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OTHER REPORTS SPACE STUDIES BOARD "Assessment of NASA's Draft 2003 Space Science Enterprise Strategy" (2003) "Assessment of NASA's Draft 2003 Earth Science Enterprise Strategy" (2003) Satellite Observations of the Earth's Environment: Accelerating the Transition of Research to Operations (2003) Steps to Facilitate Principal Investigator-Led Earth Science Missions (2003) The Sun to the Earth and Beyond: Panel Reports (2003) Assessment of Directions in Microgravity and Physical Sciences Research at NASA (2002) Assessment of the Usefulness and Availability of NASA's Earth and Space Science Mission Data (2002) Factors Affecting the Utilization of the International Space Station for Research in the Biological and Physical Sciences (2002) Life in the Universe: An Examination of U.S. and International Programs in Astrobiology (2002) New Frontiers in the Solar System: An Integrated Exploration Strategy (2002) Review of NASA's Earth Science Enterprise Applications Program Plan (2002) "Review of the Redesigned Space Interferometry Mission (SIM)" (2002) The Sun to the Earth and Beyond: A Decadal Research Strategy in Solar and Space Physics (2002) Safe on Mars: Precursor Measurements Necessary to Support Human Operations on the Martian Surface (2002) Toward New Partnerships in Remote Sensing: Government, the Private Sector, and Earth Science Research (2002) Using Remote Sensing in State and Local Government: Information for Management and Decision Making (2002) Assessment of Mars Science and Mission Priorities (2001 ~ The Mission of Microgravity and Physical Sciences Research at NASA (2001) The Quarantine and Certification of Martian Samples (2001) Readiness Issues Related to Research in the Biological and Physical Sciences on the International Space Station (2001) "Scientific Assessment of the Descoped Mission Concept for the Next Generation Space Telescope (NGST)" (2001) Signs of Life: A Report Based on the April 2000 Workshop on Life Detection Techniques (2001) Transforming Remote Sensing Data into Information and Applications (2001) U.S. Astronomy and Astrophysics: Managing an Integrated Program (2001) AERONAUTICS AND SPACE ENGINEERING BOARD An Assessment of NASA's Aeronautics Technology Program (2003) Securing the Future of U.S. Air Transportation: A System in Peril (2003) An Assessment of NASA's Pioneering Revolutionary Technology Program (2003) For Greener Skies: Reducing Environmental Impacts of Aviation (2002) Safe on Mars: Precursor Measurements Necessary to Support Human Operations on the Martian Surface (2002) Commercial Supersonic Technology: The Way Ahead (2002) Thermionics Quo Vadis? An Assessment of the DTRA's Advanced Thermionics Research and Development Program (2001) Laying the Foundation for Space Solar Power: An Assessment of NASA's Space Solar Power Investment Strategy (2001) Design in the New Millennium: Advanced Engineering Environments Phase 2 (2000) Engineering Challenges to the Long-Term Operation of the International Space Station (2000) Limited copies of these reports are available free of charge from: Space Studies Board ssb~nas.edu and Aeronautics and Space Engineering Board aseb~nas.edu 1V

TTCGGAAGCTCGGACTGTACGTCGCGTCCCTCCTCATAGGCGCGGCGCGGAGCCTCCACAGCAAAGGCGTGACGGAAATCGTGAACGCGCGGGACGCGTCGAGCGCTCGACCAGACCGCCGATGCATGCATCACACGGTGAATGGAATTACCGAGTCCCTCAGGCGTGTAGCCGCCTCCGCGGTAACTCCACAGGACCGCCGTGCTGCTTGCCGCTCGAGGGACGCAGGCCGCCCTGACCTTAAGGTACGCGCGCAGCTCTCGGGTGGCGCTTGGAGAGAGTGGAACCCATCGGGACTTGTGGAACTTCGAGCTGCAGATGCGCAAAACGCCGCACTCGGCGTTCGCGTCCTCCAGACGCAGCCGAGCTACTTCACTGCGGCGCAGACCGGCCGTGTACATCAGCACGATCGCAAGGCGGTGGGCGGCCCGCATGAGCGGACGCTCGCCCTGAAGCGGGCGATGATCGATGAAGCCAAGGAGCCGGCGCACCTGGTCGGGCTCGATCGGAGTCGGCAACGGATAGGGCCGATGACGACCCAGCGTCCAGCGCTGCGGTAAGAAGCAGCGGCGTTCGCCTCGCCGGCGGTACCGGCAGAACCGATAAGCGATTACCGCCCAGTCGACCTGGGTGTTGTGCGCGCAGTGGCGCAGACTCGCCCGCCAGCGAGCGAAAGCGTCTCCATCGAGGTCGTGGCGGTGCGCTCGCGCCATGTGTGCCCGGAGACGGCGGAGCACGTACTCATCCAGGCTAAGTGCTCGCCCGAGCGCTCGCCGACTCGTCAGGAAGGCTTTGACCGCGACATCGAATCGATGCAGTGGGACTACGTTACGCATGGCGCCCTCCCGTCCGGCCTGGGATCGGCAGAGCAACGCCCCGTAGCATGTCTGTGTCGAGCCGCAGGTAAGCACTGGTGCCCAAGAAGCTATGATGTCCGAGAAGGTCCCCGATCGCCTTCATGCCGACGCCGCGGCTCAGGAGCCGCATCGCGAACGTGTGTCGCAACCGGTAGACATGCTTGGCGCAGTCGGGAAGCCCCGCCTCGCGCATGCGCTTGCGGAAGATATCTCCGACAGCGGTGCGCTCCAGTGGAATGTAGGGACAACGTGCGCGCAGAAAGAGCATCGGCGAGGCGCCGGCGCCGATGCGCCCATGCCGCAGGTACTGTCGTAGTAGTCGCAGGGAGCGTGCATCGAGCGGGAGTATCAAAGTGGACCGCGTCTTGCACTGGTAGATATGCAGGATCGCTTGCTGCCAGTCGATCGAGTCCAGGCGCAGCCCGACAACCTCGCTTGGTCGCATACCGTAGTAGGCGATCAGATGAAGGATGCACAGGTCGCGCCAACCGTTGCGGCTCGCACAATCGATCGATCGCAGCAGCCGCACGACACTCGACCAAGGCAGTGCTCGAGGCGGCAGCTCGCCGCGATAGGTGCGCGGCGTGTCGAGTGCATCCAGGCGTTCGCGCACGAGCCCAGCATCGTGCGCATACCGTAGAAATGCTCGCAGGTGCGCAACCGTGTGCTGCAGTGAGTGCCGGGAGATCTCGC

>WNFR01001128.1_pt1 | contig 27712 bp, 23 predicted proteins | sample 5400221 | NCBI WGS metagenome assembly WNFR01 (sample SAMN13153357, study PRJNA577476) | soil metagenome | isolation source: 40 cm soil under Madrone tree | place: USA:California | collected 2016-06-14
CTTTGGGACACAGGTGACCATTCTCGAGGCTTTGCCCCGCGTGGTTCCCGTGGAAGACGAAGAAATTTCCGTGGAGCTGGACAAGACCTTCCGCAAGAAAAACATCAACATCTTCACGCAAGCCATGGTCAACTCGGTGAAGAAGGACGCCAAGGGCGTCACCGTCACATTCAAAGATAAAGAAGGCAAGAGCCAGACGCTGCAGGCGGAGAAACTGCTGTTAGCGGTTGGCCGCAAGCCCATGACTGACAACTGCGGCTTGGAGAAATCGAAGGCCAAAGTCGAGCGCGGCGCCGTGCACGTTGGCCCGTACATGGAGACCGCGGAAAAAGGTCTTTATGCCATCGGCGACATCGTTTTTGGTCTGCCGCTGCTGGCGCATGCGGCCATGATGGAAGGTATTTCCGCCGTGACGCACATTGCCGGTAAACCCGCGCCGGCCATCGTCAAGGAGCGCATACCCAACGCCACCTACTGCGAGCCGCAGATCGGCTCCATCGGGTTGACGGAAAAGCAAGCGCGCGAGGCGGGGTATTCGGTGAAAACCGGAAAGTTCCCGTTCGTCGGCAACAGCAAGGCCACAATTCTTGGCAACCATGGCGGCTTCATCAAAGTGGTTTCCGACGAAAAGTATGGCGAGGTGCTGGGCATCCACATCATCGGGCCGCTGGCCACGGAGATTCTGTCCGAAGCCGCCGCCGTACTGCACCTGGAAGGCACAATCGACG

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2003 SPACE POLICY WORKSHOP ORGANIZING COMMITTEE Members LENNARD A. FISK, University of Michigan, Chair DONALD L. CROMER, USAF (retirecl) and Hughes Space and Communications Company (retirecl) STEVEN FLAJSER, Loral Space and Communications, Ltct. DON P. GIDDENS, Georgia Institute of Technology WILLIAM W. HOOVER, U.S. Air Force (retirecl) MARGARET G. KIVELSON, University of California, Los Angeles GEORGE PAULIKAS, The Aerospace Corporation (retired) ROBERT J. SERAFIN, National Center for Atmospheric Research Rapporteur RADFC)RD BYERLY, JR., University of Colorado Stagy PAMELA L. WHITNEY, Senior Staff Officer RICHARD B. LESHNER, Research Associate CLAUDETTE BAYLOR-FLEMING, Senior Program Assistant CELESTE NAYLOR, Senior Program Assistant v